I hear a lot of ‘I told you so’ from the pro-corsi crowd in regards to the Leafs and their losing streak and yes, their percentages have regress this season but I think it is worth noting that the Leafs are still an example of a team where CF% is not a good indicator of performance. The Leafs 5v5close CF% is 42.5% but their 5v5close GF% is 47.6%. The idea that CF% and GF% are “tightly intertwined” as Tyler Dellow wrote is not supported by the Maple Leafs this season despite the fact that the Maple Leafs are the latest “pro-Corsi” crowds favourite “I told you so” team.

There is also some evidence that the Leafs have been “unlucky” this year. Their 5v5close shooting percentages over the past 3 seasons have been 8.82 (2nd), 8.59(4th), 10.54(1st) while this year it has dropped to 8.17 (8th). Now the question is how much of that is luck and how much is the loss of Grabovski and MacArthur and the addition of Clarkson (who is a generally poor on-ice Sh% player) but the Leafs Sh% is well below the past few seasons and some of that may be bad luck (and notably, not “regression” from years of “good luck”).

In summary, generating shots matter, but capitalizing on them matters as much or more.

### 2 Responses to “Two Graphs and 665 words that will convince you on Shooting %”

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I know I’m a bit “johnny-come-lately” to this post but I had a few questions if you are still around and willing to answer:

1. Based on your description of the data used and the looks of your resulting charts it seems like the individual players making up the percentile bands are different from season to season (i.e. Player A could be in 95th %tile in season 1, then 80th in 2 and 4, and 90th in 3 and 5) so that you are not looking at the variance in on-ice sh% for given players over time but instead the variance in league-wide (subject to your sample criteria constraints) on-ice sh%. Is this correct or am I misinterpreting?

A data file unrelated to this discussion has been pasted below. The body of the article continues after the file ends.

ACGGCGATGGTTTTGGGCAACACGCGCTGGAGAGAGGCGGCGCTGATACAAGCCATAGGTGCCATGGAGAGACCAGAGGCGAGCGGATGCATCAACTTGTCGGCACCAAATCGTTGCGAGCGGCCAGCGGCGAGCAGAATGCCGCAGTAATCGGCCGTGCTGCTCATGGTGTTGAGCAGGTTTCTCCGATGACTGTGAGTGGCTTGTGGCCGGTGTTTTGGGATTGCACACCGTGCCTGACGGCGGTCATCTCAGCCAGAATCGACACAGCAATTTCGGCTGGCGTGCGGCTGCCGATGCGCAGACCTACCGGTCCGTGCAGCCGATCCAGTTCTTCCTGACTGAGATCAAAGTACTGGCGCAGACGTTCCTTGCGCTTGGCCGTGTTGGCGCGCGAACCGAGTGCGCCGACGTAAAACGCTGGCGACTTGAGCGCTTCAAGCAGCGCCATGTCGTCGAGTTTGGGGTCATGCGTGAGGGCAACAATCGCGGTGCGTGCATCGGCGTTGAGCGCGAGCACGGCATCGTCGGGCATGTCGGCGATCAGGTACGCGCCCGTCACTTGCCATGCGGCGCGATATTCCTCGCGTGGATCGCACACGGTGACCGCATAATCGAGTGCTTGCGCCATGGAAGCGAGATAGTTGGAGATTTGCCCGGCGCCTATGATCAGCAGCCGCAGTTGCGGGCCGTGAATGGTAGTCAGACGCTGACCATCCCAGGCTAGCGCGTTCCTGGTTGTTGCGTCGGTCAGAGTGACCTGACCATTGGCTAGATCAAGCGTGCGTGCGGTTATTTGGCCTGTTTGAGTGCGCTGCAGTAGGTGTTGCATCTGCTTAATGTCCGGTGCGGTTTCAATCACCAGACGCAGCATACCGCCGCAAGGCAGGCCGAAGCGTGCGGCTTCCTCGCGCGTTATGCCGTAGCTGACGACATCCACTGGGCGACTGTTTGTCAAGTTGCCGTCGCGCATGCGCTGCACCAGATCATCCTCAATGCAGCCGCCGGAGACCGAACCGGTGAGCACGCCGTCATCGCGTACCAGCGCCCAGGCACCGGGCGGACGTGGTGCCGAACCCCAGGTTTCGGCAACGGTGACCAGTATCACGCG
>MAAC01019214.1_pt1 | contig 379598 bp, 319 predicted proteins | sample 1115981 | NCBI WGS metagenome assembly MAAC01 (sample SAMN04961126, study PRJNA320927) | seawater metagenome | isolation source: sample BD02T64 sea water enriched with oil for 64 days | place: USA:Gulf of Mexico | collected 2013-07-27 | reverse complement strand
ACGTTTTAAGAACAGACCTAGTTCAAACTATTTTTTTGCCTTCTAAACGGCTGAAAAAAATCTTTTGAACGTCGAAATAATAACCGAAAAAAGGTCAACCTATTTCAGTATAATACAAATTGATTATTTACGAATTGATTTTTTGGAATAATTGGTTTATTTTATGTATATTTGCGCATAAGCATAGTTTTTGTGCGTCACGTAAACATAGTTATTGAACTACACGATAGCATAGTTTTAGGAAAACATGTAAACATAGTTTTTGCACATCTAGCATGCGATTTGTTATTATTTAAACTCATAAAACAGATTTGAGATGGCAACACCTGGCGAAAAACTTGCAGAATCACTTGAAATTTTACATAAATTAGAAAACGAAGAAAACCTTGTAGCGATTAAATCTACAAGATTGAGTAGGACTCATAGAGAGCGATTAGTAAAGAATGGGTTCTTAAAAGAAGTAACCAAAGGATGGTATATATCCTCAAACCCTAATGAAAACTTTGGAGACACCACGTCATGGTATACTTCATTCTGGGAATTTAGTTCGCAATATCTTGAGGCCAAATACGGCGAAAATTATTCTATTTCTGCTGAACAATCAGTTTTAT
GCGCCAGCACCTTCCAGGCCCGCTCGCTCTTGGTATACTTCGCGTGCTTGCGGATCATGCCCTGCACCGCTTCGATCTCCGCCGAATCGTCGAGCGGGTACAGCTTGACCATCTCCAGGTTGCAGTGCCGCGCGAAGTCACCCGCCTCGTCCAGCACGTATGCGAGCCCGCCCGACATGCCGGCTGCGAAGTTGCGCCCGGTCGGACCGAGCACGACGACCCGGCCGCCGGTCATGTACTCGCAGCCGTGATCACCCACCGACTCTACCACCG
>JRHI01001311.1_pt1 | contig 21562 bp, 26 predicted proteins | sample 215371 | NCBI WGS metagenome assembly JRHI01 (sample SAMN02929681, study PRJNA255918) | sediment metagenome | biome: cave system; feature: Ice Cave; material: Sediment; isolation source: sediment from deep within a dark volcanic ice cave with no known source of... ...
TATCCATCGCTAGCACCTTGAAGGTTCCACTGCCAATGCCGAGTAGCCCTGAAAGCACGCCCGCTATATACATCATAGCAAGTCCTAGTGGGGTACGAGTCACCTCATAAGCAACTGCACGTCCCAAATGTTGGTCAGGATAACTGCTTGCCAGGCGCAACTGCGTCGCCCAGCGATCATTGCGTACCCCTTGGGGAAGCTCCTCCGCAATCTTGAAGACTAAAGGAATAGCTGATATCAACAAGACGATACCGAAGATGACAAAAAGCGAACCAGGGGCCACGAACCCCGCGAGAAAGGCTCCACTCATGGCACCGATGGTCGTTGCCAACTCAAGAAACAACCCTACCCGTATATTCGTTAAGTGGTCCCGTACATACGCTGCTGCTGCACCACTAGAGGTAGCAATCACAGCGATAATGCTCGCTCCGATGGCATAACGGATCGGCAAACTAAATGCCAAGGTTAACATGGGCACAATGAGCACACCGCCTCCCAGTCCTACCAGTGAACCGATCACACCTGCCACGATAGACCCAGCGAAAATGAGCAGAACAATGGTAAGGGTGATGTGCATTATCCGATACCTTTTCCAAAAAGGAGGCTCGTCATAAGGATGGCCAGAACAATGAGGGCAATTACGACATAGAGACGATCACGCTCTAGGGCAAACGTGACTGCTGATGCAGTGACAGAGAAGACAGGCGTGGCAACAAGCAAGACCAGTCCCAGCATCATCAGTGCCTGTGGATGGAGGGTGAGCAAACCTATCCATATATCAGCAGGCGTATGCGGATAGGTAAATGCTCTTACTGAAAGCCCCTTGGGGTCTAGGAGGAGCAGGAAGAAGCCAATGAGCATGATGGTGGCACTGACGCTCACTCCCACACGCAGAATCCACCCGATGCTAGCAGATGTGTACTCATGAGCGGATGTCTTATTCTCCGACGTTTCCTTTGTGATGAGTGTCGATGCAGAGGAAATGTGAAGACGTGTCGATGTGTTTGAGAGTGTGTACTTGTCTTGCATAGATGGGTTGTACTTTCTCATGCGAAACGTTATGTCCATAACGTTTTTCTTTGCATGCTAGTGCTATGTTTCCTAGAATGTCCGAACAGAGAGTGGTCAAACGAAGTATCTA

2. By focusing on comparing on-ice shooting% to CF/20, instead on just individual shooting% to CF/20, are you arguing that individual players are consistently capable of improving the finishing ability of their linemates? While I can conceptually understand how a player can be a driver of team possession and shooting (i.e. making their linemates better in terms of getting them higher numbers of shots via good vision and passing) I find it hard to believe that a player can actually increase another player’s sh% reliably. On the other hand, I can believe that individuals have “true talent” sh% levels which, while varying over time, play a very important factor in scoring differentials. In fact when I look at the data on your site and calculate linemate shooting percentages over 6 seasons time I find them to be relatively independent of the individual sh% over the same time frame which implies that it is the individual players’ ability to shoot well which drives the on-ice% rather than their ability to make their linemates shoot better. Therefore shouldn’t the variance (particularly from year to year) on just an individuals sh% instead on on-ice% be the focus of any of these analyses, particularly since the individuals sh% will be far more variable from year to year than on-ice sh%?